It can only be one person, the rising star in the antivaccine movement, antivaccine pediatrician Dr. Paul Thomas. For example, check this out:

I could be wrong about this, but I suspect that I’m not. After all, it’s an antivaccine group in Washington, and that’s where Dr. Thomas’ practice is. Dr. Thomas has been promoting his “study” as the Framingham study of our area, a comparison that never fails to make me giggle derisively.

I also can’t help but note that right now there’s a major measles outbreak going on in Clark County, WA, just across the state line from Portland, where Dr. Thomas practices. He’s basically encouraging parents not to vaccinate while the measles rages just across the Columbia river. Now, it appears to me that he’ll be using those children to promote his antivaccine views, while Lyons-Weiler will use IPAK resources to help him massage the data to show what he wants it to show.

By Orac

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That this particular surgeon has chosen his nom de blog based on a rather cranky and arrogant computer shaped like a clear box of blinking lights that he originally encountered when he became a fan of a 35 year old British SF television show whose special effects were renowned for their BBC/Doctor Who-style low budget look, but whose stories nonetheless resulted in some of the best, most innovative science fiction ever televised, should tell you nearly all that you need to know about Orac. (That, and the length of the preceding sentence.)

DISCLAIMER:: The various written meanderings here are the opinions of Orac and Orac alone, written on his own time. They should never be construed as representing the opinions of any other person or entity, especially Orac's cancer center, department of surgery, medical school, or university. Also note that Orac is nonpartisan; he is more than willing to criticize the statements of anyone, regardless of of political leanings, if that anyone advocates pseudoscience or quackery. Finally, medical commentary is not to be construed in any way as medical advice.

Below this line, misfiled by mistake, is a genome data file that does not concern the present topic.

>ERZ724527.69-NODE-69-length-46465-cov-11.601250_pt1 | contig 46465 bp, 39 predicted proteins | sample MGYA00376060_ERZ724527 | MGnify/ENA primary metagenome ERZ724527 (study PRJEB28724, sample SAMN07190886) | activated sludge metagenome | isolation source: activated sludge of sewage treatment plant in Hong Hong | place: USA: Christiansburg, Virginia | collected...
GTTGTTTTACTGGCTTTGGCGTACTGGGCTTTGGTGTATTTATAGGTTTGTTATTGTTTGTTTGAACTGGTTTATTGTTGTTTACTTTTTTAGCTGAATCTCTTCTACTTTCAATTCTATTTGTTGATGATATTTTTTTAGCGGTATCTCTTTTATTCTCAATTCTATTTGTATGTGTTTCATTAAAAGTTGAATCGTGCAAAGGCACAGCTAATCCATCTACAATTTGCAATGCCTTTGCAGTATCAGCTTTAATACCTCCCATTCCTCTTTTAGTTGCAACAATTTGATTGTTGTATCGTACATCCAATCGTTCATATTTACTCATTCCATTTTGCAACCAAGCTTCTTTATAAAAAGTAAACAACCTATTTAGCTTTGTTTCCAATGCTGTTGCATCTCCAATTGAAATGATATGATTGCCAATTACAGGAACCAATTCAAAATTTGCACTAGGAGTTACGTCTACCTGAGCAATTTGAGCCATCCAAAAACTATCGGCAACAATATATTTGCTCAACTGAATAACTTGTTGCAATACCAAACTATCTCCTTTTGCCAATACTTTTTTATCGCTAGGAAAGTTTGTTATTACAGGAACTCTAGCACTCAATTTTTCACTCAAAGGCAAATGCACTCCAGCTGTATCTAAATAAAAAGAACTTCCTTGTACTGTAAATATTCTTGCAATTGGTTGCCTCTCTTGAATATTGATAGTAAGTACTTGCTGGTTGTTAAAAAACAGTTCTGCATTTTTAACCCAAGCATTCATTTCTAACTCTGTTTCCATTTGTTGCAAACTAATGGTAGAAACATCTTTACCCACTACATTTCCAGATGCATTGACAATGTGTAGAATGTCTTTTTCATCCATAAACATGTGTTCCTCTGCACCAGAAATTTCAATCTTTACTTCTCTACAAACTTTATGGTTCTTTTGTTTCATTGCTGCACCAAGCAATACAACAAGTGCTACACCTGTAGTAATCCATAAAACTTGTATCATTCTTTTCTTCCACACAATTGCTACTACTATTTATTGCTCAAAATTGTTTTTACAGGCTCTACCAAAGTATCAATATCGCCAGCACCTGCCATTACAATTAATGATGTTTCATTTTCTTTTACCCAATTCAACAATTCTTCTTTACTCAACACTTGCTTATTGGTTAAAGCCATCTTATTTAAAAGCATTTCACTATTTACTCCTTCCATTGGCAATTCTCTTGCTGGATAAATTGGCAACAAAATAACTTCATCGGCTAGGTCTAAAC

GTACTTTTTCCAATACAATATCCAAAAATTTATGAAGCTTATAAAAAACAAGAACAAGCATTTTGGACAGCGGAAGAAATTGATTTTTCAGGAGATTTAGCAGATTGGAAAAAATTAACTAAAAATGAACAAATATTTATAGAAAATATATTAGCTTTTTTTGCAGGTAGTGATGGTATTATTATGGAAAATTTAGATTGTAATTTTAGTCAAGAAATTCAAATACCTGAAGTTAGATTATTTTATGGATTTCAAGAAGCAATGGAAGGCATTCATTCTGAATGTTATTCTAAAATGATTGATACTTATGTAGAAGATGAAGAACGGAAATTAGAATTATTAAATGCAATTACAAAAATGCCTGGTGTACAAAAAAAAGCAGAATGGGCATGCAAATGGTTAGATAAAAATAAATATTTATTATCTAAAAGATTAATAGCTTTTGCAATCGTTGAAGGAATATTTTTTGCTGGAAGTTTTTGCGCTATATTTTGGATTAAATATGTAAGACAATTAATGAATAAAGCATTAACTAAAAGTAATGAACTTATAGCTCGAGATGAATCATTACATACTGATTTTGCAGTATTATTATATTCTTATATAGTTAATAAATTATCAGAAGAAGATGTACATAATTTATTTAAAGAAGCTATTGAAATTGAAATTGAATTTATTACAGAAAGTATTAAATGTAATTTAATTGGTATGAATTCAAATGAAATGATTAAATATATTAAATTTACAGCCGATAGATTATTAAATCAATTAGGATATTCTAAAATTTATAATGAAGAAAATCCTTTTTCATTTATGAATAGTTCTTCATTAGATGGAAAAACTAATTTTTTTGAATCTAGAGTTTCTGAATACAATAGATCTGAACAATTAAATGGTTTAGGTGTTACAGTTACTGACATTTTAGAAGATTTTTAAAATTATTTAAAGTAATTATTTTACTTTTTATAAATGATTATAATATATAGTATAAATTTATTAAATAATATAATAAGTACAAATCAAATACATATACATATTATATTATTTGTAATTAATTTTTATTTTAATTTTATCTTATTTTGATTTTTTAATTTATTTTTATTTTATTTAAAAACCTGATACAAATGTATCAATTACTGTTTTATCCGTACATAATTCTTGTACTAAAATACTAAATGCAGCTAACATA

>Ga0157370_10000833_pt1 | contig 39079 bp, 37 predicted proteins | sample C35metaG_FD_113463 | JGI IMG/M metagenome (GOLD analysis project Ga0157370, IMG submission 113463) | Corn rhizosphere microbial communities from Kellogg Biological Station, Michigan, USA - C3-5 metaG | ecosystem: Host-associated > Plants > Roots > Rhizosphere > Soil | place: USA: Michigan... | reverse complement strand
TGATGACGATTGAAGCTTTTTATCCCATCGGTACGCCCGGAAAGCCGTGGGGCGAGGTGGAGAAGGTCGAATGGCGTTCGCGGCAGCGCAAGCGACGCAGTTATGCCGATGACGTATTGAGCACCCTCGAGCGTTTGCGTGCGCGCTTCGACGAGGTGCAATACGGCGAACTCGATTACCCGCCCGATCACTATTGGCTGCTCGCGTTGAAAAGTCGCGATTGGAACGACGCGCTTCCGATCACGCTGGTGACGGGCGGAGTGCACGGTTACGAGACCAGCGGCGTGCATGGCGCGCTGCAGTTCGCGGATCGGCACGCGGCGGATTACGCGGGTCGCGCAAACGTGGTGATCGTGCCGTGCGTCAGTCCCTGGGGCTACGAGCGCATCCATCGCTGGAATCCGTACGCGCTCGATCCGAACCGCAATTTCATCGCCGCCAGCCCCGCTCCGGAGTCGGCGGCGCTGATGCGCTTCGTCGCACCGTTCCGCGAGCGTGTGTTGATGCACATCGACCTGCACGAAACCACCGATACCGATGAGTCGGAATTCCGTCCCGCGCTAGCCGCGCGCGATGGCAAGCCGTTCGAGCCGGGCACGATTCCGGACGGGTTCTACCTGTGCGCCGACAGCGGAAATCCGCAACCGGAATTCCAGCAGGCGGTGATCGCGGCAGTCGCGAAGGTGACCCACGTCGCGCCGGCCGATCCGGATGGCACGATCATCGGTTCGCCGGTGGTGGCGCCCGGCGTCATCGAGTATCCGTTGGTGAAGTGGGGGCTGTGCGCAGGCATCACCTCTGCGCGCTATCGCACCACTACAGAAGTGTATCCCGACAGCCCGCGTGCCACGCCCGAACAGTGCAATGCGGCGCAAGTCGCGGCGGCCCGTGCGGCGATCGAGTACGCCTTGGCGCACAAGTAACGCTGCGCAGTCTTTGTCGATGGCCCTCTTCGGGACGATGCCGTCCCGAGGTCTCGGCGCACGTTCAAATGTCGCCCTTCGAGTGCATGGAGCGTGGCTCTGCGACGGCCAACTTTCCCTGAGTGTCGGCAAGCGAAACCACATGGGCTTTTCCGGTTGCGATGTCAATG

To contact Orac: [email protected]

57 replies on “James Lyon-Weiler and IPAK are running a dubious “vaxxed versus unvaxxed” study”

“The Institute for Pure and Applied Knowledge (IPAK) is a not-for-profit organization which exists to perform scientific research in the public interest. IPAK is funded by people, not pharmaceutical companies.”

As opposed, say, to the NIH which is funded primarily by tax dollars paid by….people.

“Informed Choice Washington”‘s website has responded to the measles outbreak in the state, saying that “most people” don’t have to worry about it, and blaming the outbreak on vaccination.

You see, it’s because the MMR is faulty and adult immunity wanes, making newborns vulnerable, not antivaxers’ fault at all.

You can’t make this crap up.

I’m sure with funding from this group (whose leaders are not identified on their website), and L-W’s Institute for Pure And Applied Bullshit, the vaxed-vs-unvaxed study conducted in the practice of “well-respected” (barf) pediatrician Paul Thomas will come to completely unbiased and scientifically rigorous conclusions.

I just posted an Oregonian article about the outbreak below. It reports that the vaccine coverage in that area is only 66%. That is frightening.

Maybe I missed something; but how does his study differ from some of the other epidemiological studies carried out on much larger cohorts? It isn’t a double-blind randomized clinical trial which would, as you pointed out, be unethical. It is a cohort study, so lots of confounders, i.e., variables related to why some kids in practice got all shots, some shots, none. And if the three groups differ considerably in size, confidence intervals will be questionable, etc. Oh well.

It is different, because all the high quality and well controlled studies failed to show what they believe is true. Mawson’s multiply-retracted survey did come up with the right answer, but embarrassingly it keeps getting retracted as complete dross.

They are hoping this time to produce a new piece of complete dross that people will accept. Either that or the Institute of Pure and Applied Bull$hit is running out of cash.

Oops! I forgot to mention one more problem. Since only one practice which probably chosen for specific reasons by families who more than likely not representative of families in general, so whatever the result it would have NO EXTERNAL VALIDITY, i.e., couldn’t be generalized.

For those not trained in epidemiology, Internal Validity relates to study design, whether groups comparable or not on everything; but variable of interest, in this case, immunizations. External validity relates to whether those in study are representative of whatever group one wishes to generalize to.